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|dc.identifier.citation||Indian journal of human genetics. 17 Suppl 1; ; S41-7||en_US|
|dc.description.abstract||BACKGROUND: Mesial temporal lobe epilepsy (MTLE) is the most common medically refractory epilepsy syndrome in adults, and hippocampal sclerosis (HS) is the most frequently encountered lesion in patients with MTLE. Premature accumulation of corpora amylacea (CoA), which plays an important role in the sequestration of toxic cellular metabolites, is found in the hippocampus of 50-60% of the patients who undergo surgery for medically refractory MTLE-HS. However, the etiopathogenesis and clinical importance of this phenomenon are still uncertain. The ABCB1 gene product P-glycoprotein (P-gp) plays a prominent role as an antiapoptotic factor in addition to its efflux transporter function. ABCB1 polymorphism has been found to be associated with downregulation of P-gp expression. We hypothesized that a similar polymorphism will be found in patients with CoA deposition, as the polymorphism predisposes the hippocampal neuronal and glial cells to seizure-induced excitotoxic damage and CoA formation ensues as a buffer response.MATERIALS AND METHODS: We compared five single nucleotide polymorphisms in the ABCB1 gene Ex06+139C/T (rs1202168), Ex 12 C1236T (rs1128503), Ex 17-76T/A (rs1922242), Ex 21 G2677T/A (rs2032582), Ex26 C3435T (rs1045642) among 46 MTLE-HS patients of south Indian ancestry with and without CoA accumulation.RESULTS: We found that subjects carrying the Ex-76T/A polymorphism (TA genotype) had a five-times higher risk of developing CoA accumulation than subjects without this genotype (Odds ratio 5.0, 95% confidence intervals 1.34-18.55; P = 0.016).CONCLUSION: We speculate that rs1922242 polymorphism results in the downregulation of P-gp function, which predisposes the hippocampal cells to seizure-induced apoptosis, and CoA gets accumulated as a buffer response.||-|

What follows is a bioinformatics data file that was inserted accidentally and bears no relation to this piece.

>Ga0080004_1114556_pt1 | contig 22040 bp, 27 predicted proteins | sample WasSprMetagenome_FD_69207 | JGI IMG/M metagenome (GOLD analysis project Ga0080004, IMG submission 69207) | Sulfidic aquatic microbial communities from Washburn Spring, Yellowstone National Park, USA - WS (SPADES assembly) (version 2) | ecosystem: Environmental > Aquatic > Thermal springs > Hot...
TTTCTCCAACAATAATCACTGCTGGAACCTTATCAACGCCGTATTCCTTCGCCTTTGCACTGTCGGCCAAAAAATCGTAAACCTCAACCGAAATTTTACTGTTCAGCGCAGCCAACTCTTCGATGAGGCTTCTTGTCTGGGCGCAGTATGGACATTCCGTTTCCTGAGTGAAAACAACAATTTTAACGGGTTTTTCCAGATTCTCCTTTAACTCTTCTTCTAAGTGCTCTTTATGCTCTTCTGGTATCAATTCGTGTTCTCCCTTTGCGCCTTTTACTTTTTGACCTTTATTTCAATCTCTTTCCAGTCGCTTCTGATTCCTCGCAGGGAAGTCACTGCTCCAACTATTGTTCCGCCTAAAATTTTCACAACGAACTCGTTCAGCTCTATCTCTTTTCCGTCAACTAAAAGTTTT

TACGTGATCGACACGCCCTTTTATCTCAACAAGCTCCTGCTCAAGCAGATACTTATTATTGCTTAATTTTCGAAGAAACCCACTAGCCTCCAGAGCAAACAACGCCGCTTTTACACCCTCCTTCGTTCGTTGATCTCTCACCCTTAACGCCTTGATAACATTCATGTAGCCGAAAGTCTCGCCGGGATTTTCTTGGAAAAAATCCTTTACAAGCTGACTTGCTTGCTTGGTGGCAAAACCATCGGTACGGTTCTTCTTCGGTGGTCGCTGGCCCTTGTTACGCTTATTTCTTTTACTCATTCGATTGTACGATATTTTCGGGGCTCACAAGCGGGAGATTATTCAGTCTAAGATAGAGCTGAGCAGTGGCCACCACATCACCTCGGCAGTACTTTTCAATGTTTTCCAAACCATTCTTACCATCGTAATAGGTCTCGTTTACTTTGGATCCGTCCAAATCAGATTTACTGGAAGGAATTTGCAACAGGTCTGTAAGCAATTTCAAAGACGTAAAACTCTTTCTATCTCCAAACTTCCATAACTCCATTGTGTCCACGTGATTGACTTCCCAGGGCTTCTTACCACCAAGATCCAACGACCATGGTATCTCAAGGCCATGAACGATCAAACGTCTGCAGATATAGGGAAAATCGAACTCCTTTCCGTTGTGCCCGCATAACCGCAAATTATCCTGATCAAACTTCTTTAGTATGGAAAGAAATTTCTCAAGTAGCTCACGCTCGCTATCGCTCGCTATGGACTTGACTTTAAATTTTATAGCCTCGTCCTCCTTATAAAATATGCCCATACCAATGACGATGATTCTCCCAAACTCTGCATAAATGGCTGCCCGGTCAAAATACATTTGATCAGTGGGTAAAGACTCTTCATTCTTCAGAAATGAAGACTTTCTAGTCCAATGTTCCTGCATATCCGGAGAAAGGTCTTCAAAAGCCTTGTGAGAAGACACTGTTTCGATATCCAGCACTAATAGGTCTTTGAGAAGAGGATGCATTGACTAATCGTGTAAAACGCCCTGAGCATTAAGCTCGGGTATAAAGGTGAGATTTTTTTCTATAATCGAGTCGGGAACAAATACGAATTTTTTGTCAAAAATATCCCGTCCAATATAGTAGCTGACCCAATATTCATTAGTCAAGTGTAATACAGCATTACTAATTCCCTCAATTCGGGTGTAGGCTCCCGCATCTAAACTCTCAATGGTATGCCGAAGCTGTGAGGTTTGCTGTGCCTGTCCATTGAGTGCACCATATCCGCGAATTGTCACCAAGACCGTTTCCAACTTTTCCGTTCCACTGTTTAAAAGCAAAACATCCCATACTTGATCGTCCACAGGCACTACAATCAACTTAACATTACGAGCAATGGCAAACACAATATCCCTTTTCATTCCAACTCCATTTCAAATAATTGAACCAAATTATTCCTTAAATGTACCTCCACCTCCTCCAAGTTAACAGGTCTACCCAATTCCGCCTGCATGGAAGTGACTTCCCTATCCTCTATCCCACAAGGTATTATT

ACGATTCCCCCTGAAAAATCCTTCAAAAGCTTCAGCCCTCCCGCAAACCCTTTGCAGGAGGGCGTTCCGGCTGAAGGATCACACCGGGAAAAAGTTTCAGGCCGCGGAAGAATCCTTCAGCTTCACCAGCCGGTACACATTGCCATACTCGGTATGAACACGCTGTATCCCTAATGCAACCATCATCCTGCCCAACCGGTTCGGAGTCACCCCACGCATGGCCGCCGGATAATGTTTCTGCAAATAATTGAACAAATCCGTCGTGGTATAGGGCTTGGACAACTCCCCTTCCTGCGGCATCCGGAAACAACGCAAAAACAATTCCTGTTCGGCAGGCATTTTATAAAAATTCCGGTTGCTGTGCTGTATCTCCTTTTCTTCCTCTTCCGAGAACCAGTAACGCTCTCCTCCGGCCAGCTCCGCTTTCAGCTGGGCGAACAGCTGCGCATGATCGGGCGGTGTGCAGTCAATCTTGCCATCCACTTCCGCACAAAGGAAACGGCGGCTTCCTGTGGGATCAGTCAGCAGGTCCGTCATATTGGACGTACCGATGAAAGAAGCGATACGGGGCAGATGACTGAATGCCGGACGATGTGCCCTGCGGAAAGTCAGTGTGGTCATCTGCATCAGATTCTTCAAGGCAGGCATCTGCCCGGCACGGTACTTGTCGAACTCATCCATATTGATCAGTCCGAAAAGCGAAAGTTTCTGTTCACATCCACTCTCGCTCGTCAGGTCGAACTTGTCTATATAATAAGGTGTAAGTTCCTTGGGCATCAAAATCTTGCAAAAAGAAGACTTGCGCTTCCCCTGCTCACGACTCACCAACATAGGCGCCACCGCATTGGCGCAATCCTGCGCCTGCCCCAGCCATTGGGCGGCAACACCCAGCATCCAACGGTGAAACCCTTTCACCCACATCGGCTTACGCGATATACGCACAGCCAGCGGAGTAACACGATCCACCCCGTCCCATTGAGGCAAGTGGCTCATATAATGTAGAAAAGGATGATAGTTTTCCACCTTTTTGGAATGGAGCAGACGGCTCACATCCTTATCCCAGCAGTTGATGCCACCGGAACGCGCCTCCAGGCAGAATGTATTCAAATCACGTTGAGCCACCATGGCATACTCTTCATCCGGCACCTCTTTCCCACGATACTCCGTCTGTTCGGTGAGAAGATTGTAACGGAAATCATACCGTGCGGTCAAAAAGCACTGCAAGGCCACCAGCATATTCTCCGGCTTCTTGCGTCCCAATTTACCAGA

|dc.publisher||Indian journal of human genetics||-|
|dc.title||Corpora amylacea deposition in the hippocampus of patients with mesial temporal lobe epilepsy: A new role for an old gene?||-|
|Appears in Collections:||Journal Articles|
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